Chapter 7
1989: San Francisco–Oakland
Bay Bridge Earthquake
Collapse
89
THE REPORTED STORY
The New York Times Abstract:
A devastating earthquake rocked the San Francisco Bay area at rush hour
last night, killing at least 200 people, collapsing a mile-long span of an Interstate
highway and wrecking part the Bay Bridge to Oakland. (Barron, 1989)
THE BACK STORY
TRANSPORTATION IN THE BAY AREA IN THE 1920S
During the 1920s, the San Francisco Bay area was the most densely settled
region of California. As San Francisco and Oakland grew during this time,
transportation between these two major cities became more important.
Passenger and vehicular ferries carried citizens between both ports across the
San Francisco Bay. In 1929, passenger ferries carried 36 million passengers
and vehicular ferries carried 10 million passengers with their automobiles.
During these years, the number of annual passengers was decreasing while
the number of annual autos was increasing. This was not surprising, because
Californians owned one car for every 2.7 people in 1929. East Bay residents
89
Ch07-P088531.qxd 2/22/06 11:46 AM Page 89
90 Engineering Ethics: An Industrial Perspective
used the East Bay Highway to travel from suburbs to the Oakland area.
Vehicles were ferried from Berkeley to Hyde Pier in San Francisco. Once in
San Francisco, vehicles used the Bay Shore Highway to travel between San
Francisco and San Mateo.
The Southern Pacific railroad also had indirect routes between the two
cities. One railroad crossing across the bay spanned Dumbarton Port in
Alameda County and Redwood City in San Mateo County; the second
crossing spanned Benicia and Martinez.
With this transportation system in place, the San Francisco–Oakland Bay
bridge began its construction in 1933. Designed only to improve highway
and mass transit services between the East Bay and San Francisco, this
bridge was congested on the day of its dedication in 1936 and has remained
congested almost without interruption (HAER, 1999).
BRIDGE DESIGN AND CONSTRUCTION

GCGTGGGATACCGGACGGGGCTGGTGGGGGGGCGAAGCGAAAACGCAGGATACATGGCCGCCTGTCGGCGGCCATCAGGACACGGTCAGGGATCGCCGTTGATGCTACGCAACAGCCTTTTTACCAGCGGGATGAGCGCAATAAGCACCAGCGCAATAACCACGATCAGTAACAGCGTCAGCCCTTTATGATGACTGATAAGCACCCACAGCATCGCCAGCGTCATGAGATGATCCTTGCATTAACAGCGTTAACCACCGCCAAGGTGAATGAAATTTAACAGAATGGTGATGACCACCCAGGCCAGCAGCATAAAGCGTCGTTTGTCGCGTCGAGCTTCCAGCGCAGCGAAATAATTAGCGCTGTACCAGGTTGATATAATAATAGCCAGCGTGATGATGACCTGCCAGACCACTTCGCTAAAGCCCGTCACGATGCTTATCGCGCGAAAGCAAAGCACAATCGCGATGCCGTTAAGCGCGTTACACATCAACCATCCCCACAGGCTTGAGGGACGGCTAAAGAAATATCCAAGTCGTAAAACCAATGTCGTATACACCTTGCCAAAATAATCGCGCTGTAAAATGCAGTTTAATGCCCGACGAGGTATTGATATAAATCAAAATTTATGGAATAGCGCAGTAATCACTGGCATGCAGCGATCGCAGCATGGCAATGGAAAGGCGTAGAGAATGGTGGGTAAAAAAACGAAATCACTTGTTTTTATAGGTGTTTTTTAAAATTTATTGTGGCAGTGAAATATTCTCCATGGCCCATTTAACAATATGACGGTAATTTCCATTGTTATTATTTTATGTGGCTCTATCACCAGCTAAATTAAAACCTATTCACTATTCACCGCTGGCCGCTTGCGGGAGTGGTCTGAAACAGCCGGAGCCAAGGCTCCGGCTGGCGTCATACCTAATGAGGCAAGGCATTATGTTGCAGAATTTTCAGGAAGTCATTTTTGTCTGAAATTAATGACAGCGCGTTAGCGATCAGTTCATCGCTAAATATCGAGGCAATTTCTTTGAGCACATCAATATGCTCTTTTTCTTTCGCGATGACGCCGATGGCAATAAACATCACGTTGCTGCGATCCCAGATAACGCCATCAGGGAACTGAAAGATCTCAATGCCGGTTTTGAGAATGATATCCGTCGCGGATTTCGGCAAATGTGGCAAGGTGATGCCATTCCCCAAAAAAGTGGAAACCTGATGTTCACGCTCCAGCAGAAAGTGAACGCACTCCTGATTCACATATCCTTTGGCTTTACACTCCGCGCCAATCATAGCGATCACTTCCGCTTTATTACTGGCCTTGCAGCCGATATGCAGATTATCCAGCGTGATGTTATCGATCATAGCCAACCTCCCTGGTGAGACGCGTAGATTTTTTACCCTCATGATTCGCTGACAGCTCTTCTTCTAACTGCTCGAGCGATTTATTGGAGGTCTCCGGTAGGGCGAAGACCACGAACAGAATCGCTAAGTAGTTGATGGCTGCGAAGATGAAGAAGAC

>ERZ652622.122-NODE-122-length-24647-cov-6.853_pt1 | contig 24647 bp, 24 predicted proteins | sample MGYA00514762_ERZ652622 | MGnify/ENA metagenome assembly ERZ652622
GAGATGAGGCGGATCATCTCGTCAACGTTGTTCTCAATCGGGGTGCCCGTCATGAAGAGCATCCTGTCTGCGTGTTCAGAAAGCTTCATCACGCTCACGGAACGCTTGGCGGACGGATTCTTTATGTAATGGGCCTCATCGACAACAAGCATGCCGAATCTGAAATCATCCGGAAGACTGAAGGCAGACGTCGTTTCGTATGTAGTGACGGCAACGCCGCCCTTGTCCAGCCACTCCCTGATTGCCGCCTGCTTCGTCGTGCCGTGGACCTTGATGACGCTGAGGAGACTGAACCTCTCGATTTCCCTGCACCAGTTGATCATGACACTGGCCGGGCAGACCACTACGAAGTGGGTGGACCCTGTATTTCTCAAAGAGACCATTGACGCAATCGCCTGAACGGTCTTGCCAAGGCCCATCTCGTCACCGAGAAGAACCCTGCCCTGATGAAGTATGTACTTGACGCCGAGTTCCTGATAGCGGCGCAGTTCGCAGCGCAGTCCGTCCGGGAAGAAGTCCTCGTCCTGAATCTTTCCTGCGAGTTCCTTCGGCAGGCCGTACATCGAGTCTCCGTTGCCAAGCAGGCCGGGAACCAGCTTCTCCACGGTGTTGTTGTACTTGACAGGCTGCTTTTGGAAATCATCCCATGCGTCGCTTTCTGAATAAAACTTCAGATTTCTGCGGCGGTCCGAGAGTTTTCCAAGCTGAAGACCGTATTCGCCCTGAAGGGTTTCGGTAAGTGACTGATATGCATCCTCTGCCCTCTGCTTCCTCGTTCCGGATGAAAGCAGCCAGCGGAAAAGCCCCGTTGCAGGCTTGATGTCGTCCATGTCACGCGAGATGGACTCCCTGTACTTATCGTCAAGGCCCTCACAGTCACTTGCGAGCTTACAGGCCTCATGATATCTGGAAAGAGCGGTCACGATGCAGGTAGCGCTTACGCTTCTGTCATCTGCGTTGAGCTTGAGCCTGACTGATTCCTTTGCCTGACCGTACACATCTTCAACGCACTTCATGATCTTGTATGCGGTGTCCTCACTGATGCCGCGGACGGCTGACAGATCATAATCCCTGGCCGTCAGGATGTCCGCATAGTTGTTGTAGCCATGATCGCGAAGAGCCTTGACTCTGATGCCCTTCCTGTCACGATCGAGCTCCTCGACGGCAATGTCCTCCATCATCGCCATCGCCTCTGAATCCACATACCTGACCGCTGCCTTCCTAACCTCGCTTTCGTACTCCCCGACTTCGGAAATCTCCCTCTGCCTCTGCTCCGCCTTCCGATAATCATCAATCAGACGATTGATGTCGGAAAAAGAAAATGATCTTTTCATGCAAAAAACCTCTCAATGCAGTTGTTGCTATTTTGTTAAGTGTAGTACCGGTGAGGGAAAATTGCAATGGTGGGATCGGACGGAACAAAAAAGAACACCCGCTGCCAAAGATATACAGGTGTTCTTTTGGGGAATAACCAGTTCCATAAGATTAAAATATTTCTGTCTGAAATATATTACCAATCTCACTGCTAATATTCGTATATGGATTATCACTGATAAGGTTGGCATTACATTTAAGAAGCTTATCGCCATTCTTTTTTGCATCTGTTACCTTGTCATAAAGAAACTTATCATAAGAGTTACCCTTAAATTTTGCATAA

The Bay Bridge design was based on the following requirements:
Capacity of six lanes for highway traffic and at least two operative
and one passing or emergency track for interurban trains;
One or two bridge spans between San Francisco and Yerba Buena
island (the west channel), and one span between the island and
Oakland;
Vertical and horizontal clearances of 220 feet and 1650 feet,
respectively, mandated by the War Department.
Unlike other prominent bridges built at the time, such as the Golden Gate
Bridge, the Bay Bridge was designed by committee, rather than under the
vision of one designer/architect. It was efficiently designed during a 24-month
period, from early 1931 to early 1933. In 1931 the California legislature
authorized the California Toll Bridge Authority (CTBA), which it had
created in 1929, to build the bridge and provided $650,000 for its design.
C. H. Purcell, who studied civil engineering at Stanford University, was
appointed chief engineer for the bridge; Charles Andrew, who studied civil
engineering at the University of Illinois, was named as his assistant, or bridge
engineer.When Purcell and Andrew’s requested exemption from civil service
was approved, they hired a talented team of more than 50 engineers along
with allied specialists, including surveyors, draftsmen, and a clerical staff. Two
prominent team members were Ralph Modjeski, one of the best known
bridge engineers of the early 20th century, and Daniel Moran, one of the best
known foundation engineers.
Due to the horizontal clearances requested by the War Department, a
suspension design, rather than a cantilever design, was selected for the
Ch07-P088531.qxd 2/22/06 11:46 AM Page 90

Get Engineering Ethics now with the O’Reilly learning platform.

O’Reilly members experience live online training, plus books, videos, and digital content from nearly 200 publishers.